Which is better; Grass-to-Gas or Fracking? Is someone taking grass?

At the end of the 19th century fuel for transport was causing two serious problems in Britain.

First, the emissions from vehicles was unacceptable as the streets were piling up with horse shit faster than allotment holders could remove it.

Secondly, an ever increasing amount was needed to grow the fuel needed for the engines of the vehicles, otherwise known as fodder.

For longer journeys another carbon-based fuel was used -coal – but that caused problems too.

Then a cleaner fuel was found – petroleum!

Yet today the so-called green electricity provider Ecotricity reckons grass would provide the gas needed to provide all we need! Really to heat homes for 80% of houses and fuel vehicles?  I am sure someone has worked out the area needed on the back of an envelopes and taken into consideration the winter months when grass hardly grows.

Perhaps Dale Vance is taking Grass or something else to suggest this

 

Even those whose livelihood is developing biogass regard this idea as unsustainable, but, of course the Guardian disagrees.

https://www.theguardian.com/environment/2016/nov/18/could-gas-from-grass-rival-fracking-to-heat-uk-homes

But some biogas plants cause local problems

http://www.pore.org.uk/

Here is a good assessment from Lancashire for Shale , a groupwho consider all forms of energy and not just one!

Ecotricity has been granted planning permission for an anaerobic digestion plant in Hampshire. We take a look at its plans for 5,000 of these “Green Gas Mills” around the country.

Ecotricity’s ‘green gas mill’ at Sparsholt College in Hampshire

 

It’s an attractive proposition: taking an endless and abundant supply of grass and turning it into gas to heat homes across Britain. Ecotricity says …

Source: Grass-to-Gas or Fracking? – Lancashire For Shale

Here it is.

Ecotricity has been granted planning permission for an anaerobic digestion plant in Hampshire. We take a look at its plans for 5,000 of these “Green Gas Mills” around the country.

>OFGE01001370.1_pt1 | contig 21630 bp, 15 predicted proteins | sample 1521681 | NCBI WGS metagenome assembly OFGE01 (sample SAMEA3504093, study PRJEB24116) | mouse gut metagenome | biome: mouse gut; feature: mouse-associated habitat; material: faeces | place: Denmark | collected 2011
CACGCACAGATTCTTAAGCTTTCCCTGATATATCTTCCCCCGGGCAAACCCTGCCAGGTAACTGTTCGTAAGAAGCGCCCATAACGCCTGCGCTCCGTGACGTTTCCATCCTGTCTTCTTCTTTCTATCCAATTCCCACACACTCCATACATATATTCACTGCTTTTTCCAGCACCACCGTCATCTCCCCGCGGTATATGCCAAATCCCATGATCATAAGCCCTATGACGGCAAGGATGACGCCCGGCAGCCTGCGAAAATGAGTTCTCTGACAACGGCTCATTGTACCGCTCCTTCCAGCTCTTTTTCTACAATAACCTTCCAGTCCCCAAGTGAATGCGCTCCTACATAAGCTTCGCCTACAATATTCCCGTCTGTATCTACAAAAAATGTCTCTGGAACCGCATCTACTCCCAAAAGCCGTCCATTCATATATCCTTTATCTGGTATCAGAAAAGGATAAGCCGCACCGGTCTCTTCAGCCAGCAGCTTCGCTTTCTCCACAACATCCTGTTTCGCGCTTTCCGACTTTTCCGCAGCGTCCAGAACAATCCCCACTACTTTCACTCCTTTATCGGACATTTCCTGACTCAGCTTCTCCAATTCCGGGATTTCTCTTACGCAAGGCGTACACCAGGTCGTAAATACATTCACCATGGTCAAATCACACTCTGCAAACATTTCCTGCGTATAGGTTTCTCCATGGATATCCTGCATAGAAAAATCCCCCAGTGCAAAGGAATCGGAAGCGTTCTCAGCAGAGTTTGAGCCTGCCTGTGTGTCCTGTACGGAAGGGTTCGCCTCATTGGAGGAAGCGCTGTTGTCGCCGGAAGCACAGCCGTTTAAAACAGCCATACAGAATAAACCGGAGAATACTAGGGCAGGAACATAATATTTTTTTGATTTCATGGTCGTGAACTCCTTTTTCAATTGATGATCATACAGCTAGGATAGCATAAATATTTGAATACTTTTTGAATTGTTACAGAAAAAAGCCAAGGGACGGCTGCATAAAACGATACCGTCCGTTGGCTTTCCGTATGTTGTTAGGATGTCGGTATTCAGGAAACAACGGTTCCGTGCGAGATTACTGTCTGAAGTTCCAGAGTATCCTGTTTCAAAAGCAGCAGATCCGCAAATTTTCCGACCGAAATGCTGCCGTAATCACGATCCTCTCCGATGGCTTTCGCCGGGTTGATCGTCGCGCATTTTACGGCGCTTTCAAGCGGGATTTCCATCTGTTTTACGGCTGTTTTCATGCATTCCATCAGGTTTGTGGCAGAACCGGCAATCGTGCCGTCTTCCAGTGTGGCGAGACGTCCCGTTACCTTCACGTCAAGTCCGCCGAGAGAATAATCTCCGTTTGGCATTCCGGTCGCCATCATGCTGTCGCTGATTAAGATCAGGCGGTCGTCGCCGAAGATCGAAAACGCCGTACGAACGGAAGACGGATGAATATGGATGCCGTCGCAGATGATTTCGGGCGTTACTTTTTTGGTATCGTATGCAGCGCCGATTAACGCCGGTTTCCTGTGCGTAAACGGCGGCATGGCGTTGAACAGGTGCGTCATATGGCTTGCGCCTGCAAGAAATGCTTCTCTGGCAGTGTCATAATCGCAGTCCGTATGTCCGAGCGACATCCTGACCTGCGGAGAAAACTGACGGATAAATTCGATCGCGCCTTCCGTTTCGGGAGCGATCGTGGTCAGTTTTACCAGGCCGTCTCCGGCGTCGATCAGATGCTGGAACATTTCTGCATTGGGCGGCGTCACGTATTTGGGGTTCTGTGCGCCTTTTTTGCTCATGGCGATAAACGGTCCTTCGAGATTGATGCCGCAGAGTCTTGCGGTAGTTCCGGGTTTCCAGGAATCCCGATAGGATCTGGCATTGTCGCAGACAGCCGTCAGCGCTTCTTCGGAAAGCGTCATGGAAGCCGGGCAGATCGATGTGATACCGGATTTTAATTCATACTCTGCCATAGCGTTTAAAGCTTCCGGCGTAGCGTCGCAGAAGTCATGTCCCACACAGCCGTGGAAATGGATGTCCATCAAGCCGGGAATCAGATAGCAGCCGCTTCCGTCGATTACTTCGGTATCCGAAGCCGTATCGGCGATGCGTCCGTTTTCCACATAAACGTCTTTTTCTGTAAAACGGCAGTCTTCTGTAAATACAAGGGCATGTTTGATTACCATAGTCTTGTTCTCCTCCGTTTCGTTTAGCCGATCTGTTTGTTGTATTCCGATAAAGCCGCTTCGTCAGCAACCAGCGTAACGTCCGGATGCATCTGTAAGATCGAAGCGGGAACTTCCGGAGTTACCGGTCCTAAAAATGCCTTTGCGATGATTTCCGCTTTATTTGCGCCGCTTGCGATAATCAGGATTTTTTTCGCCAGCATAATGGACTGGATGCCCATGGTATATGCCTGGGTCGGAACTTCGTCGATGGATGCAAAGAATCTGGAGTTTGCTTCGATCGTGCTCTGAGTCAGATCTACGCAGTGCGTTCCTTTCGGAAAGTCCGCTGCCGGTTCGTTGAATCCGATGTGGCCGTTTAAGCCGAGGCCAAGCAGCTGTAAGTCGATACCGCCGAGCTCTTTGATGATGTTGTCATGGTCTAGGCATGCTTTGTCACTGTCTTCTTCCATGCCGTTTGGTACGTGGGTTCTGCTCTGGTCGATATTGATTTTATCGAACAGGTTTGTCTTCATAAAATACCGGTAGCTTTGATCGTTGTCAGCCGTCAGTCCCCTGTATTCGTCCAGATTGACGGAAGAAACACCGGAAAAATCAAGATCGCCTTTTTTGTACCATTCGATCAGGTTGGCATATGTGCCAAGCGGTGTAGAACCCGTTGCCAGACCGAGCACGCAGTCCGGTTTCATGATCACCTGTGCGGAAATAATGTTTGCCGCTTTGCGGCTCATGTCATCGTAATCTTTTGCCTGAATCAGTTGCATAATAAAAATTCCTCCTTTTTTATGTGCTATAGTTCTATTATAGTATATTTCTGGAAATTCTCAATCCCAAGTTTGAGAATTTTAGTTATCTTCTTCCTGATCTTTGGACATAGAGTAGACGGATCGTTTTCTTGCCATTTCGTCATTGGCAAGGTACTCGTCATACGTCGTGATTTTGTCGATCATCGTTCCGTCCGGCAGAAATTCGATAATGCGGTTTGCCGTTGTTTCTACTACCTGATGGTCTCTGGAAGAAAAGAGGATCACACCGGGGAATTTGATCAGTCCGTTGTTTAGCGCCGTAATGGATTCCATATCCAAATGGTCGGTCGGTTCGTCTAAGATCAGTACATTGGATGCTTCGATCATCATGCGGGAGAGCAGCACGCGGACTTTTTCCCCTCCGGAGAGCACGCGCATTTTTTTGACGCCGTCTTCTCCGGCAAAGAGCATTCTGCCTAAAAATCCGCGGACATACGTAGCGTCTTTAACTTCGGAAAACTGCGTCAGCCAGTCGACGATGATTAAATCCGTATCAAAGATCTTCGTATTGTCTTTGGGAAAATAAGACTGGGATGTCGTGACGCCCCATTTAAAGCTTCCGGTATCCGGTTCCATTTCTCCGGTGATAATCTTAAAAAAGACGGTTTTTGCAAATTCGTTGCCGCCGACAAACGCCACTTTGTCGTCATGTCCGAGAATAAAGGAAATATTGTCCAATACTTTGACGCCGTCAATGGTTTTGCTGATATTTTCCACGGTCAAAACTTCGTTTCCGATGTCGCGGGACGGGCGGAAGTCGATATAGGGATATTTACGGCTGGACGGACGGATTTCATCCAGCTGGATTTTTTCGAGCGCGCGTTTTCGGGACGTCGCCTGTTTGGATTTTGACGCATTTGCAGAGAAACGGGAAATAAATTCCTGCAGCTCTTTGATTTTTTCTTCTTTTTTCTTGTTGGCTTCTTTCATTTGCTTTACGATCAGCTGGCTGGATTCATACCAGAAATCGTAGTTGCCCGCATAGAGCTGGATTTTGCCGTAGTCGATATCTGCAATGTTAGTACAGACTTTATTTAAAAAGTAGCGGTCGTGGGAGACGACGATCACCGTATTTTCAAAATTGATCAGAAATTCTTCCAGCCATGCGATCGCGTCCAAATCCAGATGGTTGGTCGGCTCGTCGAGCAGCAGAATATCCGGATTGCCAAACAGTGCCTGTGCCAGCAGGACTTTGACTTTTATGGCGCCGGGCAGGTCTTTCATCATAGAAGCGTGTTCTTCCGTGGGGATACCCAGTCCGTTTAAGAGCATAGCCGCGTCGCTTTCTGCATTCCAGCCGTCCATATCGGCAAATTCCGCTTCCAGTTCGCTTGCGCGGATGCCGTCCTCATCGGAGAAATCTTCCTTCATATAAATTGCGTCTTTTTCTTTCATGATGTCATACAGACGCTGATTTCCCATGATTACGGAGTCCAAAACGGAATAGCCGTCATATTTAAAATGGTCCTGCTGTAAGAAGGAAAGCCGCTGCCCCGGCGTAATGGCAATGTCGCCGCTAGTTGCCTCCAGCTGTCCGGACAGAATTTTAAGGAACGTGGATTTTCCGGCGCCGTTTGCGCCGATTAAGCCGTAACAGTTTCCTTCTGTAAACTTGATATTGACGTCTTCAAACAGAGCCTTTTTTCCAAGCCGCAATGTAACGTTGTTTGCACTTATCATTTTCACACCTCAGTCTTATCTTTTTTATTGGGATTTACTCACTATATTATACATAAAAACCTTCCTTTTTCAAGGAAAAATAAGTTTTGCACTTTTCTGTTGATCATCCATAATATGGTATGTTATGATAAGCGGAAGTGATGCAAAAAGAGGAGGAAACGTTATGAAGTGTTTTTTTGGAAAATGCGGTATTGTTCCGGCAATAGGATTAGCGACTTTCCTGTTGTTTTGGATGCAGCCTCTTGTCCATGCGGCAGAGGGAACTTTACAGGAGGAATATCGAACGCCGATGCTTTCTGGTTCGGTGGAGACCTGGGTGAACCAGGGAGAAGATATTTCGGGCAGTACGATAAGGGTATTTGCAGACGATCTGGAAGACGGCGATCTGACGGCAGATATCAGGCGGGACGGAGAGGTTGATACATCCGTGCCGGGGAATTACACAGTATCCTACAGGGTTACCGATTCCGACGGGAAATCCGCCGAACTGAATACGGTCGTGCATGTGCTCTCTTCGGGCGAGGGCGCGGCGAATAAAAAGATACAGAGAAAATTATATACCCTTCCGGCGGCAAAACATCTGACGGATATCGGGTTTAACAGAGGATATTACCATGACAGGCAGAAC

It’s an attractive proposition: taking an endless and abundant supply of grass and turning it into gas to heat homes across Britain.

Ecotricity says gas from grass has the potential to provide the needs of 97% of Britain’s homes by 2035.

It’s founder, Dale Vince says: “We now have a more than viable alternative to fracking, which people have been fighting tooth and nail up and down the country to prevent. It’s not too late, because fracking hasn’t started yet.”

Is he right? Could grass-to-gas eliminate the need for fracking and, if so, how feasible would it be in practical terms?

On balance, it doesn’t look like it.

Even if it proves technically valid – and it seems that’s doubtful – Ecotricity’s plans would likely meet just as much local opposition as fracking because of visual and traffic impacts.

The site for which Ecotricity has obtained planning permission is 12 acres in area, or 4.8 hectares. That’s over twice the size of a shale gas pad.

But once constructed, a shale gas well site will be much less visually intrusive than an anaerobic digestion facility with its permanent and industrial-looking tanks, reception hall and silos.

Additionally, a producing shale gas pad will not require a constant stream of lorries to deliver feedstock and take smelly byproduct digestate away to spread on fields, unlike an anaerobic digestion plant.